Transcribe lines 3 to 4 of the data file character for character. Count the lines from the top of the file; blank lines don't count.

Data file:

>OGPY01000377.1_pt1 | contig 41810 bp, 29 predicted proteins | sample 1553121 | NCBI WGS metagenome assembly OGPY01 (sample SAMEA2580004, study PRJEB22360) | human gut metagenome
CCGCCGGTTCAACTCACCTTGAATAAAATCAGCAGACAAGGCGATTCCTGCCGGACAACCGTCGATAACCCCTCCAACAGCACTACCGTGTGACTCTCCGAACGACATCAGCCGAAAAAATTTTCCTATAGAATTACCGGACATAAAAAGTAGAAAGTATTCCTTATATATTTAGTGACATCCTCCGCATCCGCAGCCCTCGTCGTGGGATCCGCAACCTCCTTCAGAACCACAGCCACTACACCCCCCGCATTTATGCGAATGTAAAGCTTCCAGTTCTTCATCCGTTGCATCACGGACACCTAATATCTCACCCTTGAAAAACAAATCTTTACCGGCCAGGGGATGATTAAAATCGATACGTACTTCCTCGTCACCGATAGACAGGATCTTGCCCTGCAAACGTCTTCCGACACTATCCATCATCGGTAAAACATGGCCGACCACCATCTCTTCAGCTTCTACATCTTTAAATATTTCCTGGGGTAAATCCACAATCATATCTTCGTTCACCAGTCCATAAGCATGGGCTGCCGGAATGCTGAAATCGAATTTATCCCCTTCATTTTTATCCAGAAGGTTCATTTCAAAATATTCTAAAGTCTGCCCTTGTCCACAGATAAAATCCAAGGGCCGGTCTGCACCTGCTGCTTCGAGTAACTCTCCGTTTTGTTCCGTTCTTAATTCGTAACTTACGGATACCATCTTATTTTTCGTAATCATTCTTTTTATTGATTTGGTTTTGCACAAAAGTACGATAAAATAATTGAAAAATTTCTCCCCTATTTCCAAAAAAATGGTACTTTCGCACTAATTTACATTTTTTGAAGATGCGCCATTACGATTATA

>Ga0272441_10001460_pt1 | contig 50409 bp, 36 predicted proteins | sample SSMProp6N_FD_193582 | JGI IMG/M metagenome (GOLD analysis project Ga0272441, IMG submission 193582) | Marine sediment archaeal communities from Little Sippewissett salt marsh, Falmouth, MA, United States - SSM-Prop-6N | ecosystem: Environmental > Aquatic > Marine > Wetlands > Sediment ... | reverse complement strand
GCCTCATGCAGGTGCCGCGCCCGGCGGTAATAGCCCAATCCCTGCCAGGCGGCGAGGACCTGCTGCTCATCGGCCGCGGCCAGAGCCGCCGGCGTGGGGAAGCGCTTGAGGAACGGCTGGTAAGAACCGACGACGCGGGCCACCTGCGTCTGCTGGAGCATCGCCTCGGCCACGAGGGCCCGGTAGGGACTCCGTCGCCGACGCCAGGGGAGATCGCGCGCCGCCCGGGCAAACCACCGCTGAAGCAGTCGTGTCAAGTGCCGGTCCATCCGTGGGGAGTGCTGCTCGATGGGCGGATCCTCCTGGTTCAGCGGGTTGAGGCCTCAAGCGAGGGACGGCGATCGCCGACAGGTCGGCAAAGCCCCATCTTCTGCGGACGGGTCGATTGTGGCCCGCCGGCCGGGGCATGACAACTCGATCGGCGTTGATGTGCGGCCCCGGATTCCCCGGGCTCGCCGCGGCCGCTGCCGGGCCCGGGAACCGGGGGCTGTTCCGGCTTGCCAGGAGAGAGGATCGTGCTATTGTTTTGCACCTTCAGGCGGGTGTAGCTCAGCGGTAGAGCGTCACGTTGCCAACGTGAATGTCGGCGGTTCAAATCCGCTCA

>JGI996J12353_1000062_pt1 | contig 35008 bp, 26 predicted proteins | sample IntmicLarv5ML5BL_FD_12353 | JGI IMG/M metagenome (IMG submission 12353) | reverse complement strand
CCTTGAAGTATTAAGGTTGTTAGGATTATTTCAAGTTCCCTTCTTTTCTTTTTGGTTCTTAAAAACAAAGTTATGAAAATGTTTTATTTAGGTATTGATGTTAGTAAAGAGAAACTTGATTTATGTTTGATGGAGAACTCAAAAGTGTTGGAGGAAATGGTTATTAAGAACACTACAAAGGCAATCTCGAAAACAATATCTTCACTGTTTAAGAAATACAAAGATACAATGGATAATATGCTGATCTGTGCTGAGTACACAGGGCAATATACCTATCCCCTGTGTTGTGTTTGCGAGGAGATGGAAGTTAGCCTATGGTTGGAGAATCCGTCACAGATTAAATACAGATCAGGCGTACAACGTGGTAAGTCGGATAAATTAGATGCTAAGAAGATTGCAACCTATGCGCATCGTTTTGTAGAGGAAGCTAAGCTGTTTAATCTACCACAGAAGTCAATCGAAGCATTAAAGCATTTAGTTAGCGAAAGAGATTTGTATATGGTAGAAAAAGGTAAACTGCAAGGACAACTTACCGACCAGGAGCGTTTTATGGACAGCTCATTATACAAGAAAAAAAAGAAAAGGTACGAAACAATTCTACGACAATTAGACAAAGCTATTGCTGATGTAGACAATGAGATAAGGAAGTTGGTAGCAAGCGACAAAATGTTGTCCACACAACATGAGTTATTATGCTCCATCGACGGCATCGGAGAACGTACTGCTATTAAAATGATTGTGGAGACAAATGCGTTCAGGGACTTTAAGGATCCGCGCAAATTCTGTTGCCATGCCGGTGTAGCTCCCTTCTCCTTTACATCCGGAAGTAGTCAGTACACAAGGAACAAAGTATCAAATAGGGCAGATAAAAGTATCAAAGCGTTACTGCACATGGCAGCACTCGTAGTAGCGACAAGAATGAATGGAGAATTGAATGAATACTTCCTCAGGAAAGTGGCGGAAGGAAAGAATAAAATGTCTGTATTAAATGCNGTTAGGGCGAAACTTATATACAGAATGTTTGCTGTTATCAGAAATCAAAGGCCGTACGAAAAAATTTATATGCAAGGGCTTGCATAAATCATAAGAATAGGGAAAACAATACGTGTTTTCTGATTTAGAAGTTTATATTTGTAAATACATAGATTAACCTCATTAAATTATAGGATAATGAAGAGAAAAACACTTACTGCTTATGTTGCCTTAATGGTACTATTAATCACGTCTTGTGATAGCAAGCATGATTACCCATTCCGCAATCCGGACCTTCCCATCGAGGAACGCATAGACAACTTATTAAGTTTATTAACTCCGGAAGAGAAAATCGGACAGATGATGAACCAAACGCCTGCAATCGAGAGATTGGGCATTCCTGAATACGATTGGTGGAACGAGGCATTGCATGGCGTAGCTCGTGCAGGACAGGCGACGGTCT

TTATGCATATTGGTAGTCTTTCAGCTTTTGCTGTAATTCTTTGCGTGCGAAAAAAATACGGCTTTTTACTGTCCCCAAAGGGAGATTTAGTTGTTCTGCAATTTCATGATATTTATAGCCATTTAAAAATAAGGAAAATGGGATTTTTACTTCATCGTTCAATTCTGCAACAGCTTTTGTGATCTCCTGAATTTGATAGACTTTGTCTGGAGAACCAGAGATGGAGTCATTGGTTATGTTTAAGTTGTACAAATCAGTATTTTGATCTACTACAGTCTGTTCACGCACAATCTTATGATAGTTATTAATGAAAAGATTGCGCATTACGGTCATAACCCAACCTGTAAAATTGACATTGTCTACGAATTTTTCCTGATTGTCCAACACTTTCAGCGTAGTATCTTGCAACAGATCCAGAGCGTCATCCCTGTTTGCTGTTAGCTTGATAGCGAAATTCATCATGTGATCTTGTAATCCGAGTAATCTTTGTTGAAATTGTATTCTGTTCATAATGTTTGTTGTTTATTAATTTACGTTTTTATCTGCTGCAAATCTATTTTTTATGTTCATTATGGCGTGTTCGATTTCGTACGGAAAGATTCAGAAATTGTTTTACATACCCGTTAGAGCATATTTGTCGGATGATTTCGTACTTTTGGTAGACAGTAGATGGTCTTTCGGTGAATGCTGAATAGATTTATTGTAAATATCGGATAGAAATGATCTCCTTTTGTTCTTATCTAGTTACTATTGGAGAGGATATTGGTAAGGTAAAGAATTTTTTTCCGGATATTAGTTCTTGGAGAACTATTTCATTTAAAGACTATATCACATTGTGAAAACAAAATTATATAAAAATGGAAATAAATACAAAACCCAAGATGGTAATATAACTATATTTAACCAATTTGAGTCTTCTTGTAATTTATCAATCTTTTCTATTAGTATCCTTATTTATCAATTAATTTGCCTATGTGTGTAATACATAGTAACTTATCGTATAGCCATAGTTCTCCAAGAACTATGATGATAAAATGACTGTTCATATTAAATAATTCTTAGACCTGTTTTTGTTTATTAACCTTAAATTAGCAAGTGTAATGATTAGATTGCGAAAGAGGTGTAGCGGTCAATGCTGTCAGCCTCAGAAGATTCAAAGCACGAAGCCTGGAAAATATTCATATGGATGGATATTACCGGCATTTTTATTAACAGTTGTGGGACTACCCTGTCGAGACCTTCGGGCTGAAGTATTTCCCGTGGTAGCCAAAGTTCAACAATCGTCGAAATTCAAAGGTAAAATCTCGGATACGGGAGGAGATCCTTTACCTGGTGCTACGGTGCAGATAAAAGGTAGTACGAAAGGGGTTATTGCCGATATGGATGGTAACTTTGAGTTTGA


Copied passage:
>Ga0272441_10001460_pt1 | contig 50409 bp, 36 predicted proteins | sample SSMProp6N_FD_193582 | JGI IMG/M metagenome (GOLD analysis project Ga0272441, IMG submission 193582) | Marine sediment archaeal communities from Little Sippewissett salt marsh, Falmouth, MA, United States - SSM-Prop-6N | ecosystem: Environmental > Aquatic > Marine > Wetlands > Sediment ... | reverse complement strand
GCCTCATGCAGGTGCCGCGCCCGGCGGTAATAGCCCAATCCCTGCCAGGCGGCGAGGACCTGCTGCTCATCGGCCGCGGCCAGAGCCGCCGGCGTGGGGAAGCGCTTGAGGAACGGCTGGTAAGAACCGACGACGCGGGCCACCTGCGTCTGCTGGAGCATCGCCTCGGCCACGAGGGCCCGGTAGGGACTCCGTCGCCGACGCCAGGGGAGATCGCGCGCCGCCCGGGCAAACCACCGCTGAAGCAGTCGTGTCAAGTGCCGGTCCATCCGTGGGGAGTGCTGCTCGATGGGCGGATCCTCCTGGTTCAGCGGGTTGAGGCCTCAAGCGAGGGACGGCGATCGCCGACAGGTCGGCAAAGCCCCATCTTCTGCGGACGGGTCGATTGTGGCCCGCCGGCCGGGGCATGACAACTCGATCGGCGTTGATGTGCGGCCCCGGATTCCCCGGGCTCGCCGCGGCCGCTGCCGGGCCCGGGAACCGGGGGCTGTTCCGGCTTGCCAGGAGAGAGGATCGTGCTATTGTTTTGCACCTTCAGGCGGGTGTAGCTCAGCGGTAGAGCGTCACGTTGCCAACGTGAATGTCGGCGGTTCAAATCCGCTCA